Toe walking is a condition that can occur in some children. It can be idiopathic or due to an underlying medical condition. Toe walking means that a child is walking on the balls of their feet while the heel isn’t touching the ground. Heel cord lengthening surgery for toe walking is the perfect solution for this problem – keep reading to learn more about this procedure.
What Is Heel Cord Lengthening Surgery?
Heel cord lengthening, or Achilles tendon lengthening procedure (ATL), is a surgical procedure that has the goal of stretching the Achilles tendon in patients whose tendon is so tight that they have to toe walk. The surgeon makes a series of small cuts in the tendon. As these incisions heal, the tendon elongates.
Are There Risks and Benefits of the Procedure?
The main benefit of this procedure is relieving the chronic pain that comes with Achilles tendon contracture. Additionally, the patient will be able to walk flat-footed without bending their knees. Standing and walking will become easier, and there is a cosmetic benefit to the procedure as well. However, there are a few risks associated with the procedure – damaging or severing the tendon during surgery, over-lengthening the tendon, or not being able to loosen it.
Who Is a Candidate for Heel Cord Lengthening Surgery?
Children under the age of 5 are recommended a non-surgical treatment for contracted Achilles tendon. This includes bracing, serial casting, physical therapy, and botox therapy. For children over the age of 5, the treatment of choice is heel cord lengthening surgery.
How Does the Procedure of Heel Cord Lengthening Surgery Go?
Achilles tendon lengthening is a surgery that’s done on an outpatient basis – this means that the child will be able to go home the same day after surgery. The child is put under anesthesia, and the surgeon can use a few different techniques, depending on the complexity of the condition. Here are the most common surgical techniques for loosening the tight Achilles tendon:
- Gastrocnemius Recession – This technique loosens the muscle fibers of the gastrocnemius muscle, and as a result, the Achilles tendon is elongated. This is used mostly for mild cases and can be done by inserting an intramuscular implant or via non-invasive endoscopic surgery.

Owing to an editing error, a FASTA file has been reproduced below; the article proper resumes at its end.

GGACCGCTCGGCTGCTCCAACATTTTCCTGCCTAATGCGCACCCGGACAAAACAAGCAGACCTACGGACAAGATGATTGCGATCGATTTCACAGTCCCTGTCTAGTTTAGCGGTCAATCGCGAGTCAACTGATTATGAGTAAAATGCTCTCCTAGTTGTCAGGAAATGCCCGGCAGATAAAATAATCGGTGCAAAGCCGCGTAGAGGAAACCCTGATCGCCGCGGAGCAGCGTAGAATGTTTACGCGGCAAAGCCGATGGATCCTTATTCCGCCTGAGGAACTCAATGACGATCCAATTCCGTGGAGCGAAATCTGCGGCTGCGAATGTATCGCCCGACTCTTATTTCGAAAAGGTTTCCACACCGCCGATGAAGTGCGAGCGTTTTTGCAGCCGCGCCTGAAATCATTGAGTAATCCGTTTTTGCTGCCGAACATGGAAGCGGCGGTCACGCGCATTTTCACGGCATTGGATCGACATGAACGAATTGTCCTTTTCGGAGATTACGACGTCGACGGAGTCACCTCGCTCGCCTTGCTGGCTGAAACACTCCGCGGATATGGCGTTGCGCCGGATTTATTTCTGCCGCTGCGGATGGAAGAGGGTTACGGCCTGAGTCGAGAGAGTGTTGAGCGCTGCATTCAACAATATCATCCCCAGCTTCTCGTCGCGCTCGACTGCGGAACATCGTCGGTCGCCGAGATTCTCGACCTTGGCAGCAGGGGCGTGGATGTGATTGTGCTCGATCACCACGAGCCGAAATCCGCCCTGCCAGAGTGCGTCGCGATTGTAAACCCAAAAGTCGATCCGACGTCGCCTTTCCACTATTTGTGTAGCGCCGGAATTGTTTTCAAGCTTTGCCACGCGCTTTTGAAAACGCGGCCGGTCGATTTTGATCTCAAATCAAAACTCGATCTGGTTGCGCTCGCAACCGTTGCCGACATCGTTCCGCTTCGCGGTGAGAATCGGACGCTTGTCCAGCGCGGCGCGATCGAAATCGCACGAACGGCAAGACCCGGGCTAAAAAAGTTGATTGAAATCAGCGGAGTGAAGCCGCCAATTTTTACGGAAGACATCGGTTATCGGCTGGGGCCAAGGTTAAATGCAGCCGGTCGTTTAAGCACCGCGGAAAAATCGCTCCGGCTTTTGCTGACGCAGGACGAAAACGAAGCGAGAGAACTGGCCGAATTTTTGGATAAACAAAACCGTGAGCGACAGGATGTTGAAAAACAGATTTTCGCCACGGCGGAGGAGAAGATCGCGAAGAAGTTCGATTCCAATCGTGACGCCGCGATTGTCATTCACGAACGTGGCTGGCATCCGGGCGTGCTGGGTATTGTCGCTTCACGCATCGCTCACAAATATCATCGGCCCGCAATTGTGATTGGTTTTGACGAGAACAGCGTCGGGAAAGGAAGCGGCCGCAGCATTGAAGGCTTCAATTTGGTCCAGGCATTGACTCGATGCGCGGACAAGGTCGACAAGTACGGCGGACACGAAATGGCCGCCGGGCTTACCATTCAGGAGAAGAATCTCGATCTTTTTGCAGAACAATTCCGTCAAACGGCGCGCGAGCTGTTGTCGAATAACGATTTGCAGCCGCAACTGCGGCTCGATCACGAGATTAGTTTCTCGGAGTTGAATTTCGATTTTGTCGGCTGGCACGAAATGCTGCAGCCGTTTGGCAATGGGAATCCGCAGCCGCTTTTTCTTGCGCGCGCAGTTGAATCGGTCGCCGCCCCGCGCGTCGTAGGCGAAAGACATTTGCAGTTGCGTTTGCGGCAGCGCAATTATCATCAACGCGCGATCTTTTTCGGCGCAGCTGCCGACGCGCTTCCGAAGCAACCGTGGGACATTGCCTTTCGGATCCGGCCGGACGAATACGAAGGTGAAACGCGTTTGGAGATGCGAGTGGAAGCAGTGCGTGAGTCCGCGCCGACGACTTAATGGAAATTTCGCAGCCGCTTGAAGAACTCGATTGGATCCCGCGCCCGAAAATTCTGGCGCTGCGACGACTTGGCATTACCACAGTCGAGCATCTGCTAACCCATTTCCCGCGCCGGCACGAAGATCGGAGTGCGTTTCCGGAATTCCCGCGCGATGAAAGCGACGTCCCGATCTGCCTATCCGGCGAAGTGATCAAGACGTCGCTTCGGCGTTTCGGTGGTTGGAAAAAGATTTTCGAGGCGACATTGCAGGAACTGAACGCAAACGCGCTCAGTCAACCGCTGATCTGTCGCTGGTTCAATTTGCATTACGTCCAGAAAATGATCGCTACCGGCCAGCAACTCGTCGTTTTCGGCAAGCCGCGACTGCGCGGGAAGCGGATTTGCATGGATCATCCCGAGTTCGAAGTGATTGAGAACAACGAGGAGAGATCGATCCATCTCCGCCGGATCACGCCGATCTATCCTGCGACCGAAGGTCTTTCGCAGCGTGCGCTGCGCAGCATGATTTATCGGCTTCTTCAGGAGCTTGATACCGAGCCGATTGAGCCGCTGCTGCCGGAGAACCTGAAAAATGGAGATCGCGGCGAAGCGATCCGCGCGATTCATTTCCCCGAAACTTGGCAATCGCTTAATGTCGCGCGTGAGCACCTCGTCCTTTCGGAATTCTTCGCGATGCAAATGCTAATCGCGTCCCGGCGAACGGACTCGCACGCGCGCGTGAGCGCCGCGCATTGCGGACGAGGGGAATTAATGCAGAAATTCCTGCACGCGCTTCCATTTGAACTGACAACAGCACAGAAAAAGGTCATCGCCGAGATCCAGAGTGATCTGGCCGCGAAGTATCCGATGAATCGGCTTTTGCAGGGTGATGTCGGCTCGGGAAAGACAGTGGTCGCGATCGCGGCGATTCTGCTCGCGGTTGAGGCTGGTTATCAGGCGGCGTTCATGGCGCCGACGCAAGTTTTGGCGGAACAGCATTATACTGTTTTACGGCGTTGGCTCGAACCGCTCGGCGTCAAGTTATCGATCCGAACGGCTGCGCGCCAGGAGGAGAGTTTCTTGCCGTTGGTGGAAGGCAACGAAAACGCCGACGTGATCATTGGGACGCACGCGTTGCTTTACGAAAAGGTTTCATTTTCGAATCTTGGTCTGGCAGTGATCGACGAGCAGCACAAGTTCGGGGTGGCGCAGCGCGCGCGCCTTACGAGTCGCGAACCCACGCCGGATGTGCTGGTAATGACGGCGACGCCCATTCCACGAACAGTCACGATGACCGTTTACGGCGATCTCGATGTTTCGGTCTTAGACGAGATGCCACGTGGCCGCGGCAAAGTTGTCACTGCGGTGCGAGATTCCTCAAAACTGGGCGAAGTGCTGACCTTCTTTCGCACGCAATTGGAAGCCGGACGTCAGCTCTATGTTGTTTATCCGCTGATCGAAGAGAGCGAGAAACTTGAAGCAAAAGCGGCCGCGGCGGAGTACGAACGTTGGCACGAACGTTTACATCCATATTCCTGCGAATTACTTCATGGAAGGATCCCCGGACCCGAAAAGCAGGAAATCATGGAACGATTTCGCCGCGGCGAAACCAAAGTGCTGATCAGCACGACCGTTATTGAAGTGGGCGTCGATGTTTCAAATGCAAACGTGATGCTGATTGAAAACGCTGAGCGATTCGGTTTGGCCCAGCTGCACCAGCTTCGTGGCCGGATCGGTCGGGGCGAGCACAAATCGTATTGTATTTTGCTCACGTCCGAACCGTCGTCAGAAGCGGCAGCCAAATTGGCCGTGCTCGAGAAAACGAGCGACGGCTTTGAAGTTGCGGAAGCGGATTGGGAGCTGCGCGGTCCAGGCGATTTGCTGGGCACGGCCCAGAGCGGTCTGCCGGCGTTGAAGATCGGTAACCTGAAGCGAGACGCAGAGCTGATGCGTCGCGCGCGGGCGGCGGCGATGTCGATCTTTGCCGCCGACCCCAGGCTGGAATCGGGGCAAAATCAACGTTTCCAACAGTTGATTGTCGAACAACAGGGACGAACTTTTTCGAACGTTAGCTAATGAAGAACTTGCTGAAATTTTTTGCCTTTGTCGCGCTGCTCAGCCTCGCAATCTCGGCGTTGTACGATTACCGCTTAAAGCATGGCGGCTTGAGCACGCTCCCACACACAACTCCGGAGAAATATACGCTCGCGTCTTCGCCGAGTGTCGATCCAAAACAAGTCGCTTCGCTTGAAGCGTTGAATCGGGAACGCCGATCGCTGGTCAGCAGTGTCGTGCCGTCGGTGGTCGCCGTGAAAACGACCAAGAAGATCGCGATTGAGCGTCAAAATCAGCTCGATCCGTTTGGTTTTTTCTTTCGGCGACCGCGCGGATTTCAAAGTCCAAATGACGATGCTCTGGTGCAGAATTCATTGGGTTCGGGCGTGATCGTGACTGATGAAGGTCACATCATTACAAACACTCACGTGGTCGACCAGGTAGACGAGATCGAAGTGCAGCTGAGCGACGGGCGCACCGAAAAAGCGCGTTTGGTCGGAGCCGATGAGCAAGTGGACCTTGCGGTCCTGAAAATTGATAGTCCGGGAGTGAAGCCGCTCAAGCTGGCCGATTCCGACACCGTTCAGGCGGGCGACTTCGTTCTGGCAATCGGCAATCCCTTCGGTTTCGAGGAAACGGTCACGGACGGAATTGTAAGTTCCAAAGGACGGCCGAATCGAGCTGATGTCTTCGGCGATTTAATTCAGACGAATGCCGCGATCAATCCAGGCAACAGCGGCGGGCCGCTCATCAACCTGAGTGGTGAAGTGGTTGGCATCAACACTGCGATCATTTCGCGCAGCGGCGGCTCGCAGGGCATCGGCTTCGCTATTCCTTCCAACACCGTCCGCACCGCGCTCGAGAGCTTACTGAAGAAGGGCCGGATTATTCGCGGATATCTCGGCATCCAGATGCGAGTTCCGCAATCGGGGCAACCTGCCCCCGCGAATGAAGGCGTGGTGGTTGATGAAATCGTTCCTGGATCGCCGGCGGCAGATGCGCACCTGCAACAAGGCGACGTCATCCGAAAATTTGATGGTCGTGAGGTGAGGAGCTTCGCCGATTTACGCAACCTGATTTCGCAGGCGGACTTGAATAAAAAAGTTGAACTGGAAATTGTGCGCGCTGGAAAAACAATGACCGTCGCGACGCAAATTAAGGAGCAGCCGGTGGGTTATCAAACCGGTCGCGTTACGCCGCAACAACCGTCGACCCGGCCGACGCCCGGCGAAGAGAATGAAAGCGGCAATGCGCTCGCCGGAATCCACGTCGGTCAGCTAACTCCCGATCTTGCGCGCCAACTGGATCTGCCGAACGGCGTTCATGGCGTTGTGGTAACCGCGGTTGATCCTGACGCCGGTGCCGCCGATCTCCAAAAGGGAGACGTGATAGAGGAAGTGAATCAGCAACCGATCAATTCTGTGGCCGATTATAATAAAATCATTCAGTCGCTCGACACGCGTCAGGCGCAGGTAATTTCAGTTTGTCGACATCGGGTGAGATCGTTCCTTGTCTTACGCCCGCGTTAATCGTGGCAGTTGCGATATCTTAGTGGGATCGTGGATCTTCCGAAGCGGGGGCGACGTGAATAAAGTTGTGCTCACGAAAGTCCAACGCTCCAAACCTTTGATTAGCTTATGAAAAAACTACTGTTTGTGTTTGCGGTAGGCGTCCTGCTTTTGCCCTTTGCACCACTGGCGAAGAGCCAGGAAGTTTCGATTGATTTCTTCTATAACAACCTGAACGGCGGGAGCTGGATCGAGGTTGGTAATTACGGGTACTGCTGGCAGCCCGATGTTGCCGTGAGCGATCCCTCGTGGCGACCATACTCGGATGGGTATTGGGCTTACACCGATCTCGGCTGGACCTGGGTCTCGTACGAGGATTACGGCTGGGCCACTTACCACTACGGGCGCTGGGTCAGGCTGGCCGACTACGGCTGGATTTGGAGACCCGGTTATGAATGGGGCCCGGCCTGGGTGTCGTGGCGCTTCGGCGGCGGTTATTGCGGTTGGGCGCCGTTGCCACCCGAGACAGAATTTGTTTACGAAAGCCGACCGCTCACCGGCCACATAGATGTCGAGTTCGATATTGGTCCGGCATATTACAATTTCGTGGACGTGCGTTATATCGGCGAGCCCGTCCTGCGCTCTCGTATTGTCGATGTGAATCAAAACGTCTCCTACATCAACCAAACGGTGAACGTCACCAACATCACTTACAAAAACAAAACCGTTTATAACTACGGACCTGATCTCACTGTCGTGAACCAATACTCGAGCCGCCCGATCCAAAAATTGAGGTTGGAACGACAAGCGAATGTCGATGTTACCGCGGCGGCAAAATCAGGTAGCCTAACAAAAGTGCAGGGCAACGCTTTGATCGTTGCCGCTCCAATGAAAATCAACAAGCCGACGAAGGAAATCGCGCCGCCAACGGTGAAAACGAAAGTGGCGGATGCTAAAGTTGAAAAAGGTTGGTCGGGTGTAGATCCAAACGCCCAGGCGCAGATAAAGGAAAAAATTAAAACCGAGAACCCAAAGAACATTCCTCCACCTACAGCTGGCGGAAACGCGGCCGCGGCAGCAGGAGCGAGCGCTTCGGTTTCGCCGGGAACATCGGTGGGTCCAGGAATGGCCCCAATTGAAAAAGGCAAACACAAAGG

- Percutaneous Method – With this method, the surgeon makes small stab wounds to the tendon through the skin. Punctures in the tendon lower the tension, and as they heal, the tendon becomes elongated.
- Z-Plasty – The surgeon makes a series of Z-shaped cuts in the Achilles tendon, thus enabling it to be stretched to the desired length. This procedure allows the best control over the size of the tendon.
When to Expect Results After Heel Cord Lengthening Surgery?
The results will be visible after the patient recovers from the procedure. It takes six weeks in a walking cast for that to happen, and the patient will likely require physical therapy after that. It will help strengthen the muscles, improve mobility, and also help the child learn how to walk flat-footed properly.
Talk to Your Surgeon in Miami About Heel Cord Lengthening Surgery
If you wish to learn more about this procedure, be sure to schedule an appointment with one of our doctors at Luxe Foot Surgery clinic in Miami and find out if this is the right surgery for your child. Contact us to book the free first consultation – call our office or fill out an inquiry form on our website.
How Long After Achilles Lengthening Surgery Can I Walk?
You will likely be able to walk about a week after Achilles lengthening surgery – but in a walking cast. It will take approximately six weeks to recover fully, but walking normally can be challenging for a few months.
When Is Surgery Needed for Toe Walking?
If non-surgical methods don’t bring any results, toe walking needs to be corrected surgically. This procedure is recommended for children above the age of 5.
Can You Walk After Achilles Tendon Surgery?
You can walk a week after Achilles lengthening surgery, but you will have to do it with a walking cast. It might take a few months before you are able to walk completely normally – and you might require some physical therapy.
- American Orthopaedic Foot & Ankle Society. Achilles Tendon Rupture. AOFAS website. https://www.aofas.org/footcaremd/treatments/Pages/Achilles-Tendon-Rupture.aspx. Accessed March 13, 2023.
- OrthoInfo. Achilles Tendonitis and Tendinopathy. AAOS website. https://orthoinfo.aaos.org/en/diseases–conditions/achilles-tendinitis-and-tendinopathy/. Accessed March 13, 2023.